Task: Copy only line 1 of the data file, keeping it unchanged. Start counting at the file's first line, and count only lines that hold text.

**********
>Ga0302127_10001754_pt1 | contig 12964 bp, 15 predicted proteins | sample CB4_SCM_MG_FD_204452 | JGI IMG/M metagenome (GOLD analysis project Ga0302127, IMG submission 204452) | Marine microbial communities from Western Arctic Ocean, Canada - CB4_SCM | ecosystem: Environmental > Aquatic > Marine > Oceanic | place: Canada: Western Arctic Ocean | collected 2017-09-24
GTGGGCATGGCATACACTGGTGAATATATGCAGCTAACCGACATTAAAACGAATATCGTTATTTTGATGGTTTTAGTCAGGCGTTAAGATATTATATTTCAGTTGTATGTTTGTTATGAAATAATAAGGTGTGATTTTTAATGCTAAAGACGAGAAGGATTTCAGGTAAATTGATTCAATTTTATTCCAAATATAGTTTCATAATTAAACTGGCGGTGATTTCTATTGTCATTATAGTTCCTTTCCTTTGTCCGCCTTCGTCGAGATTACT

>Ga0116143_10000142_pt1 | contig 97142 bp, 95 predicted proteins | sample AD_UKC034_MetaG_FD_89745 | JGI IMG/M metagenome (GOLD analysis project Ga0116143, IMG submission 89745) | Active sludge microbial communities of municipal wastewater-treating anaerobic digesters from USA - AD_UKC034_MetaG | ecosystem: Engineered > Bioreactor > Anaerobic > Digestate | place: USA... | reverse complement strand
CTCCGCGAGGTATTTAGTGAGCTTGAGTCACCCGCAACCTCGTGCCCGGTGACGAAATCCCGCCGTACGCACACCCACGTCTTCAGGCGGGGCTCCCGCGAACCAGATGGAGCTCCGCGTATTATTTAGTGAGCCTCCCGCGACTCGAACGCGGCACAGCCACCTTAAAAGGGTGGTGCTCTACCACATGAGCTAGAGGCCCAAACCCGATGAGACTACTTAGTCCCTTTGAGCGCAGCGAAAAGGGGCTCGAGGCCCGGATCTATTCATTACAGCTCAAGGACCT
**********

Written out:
>Ga0302127_10001754_pt1 | contig 12964 bp, 15 predicted proteins | sample CB4_SCM_MG_FD_204452 | JGI IMG/M metagenome (GOLD analysis project Ga0302127, IMG submission 204452) | Marine microbial communities from Western Arctic Ocean, Canada - CB4_SCM | ecosystem: Environmental > Aquatic > Marine > Oceanic | place: Canada: Western Arctic Ocean | collected 2017-09-24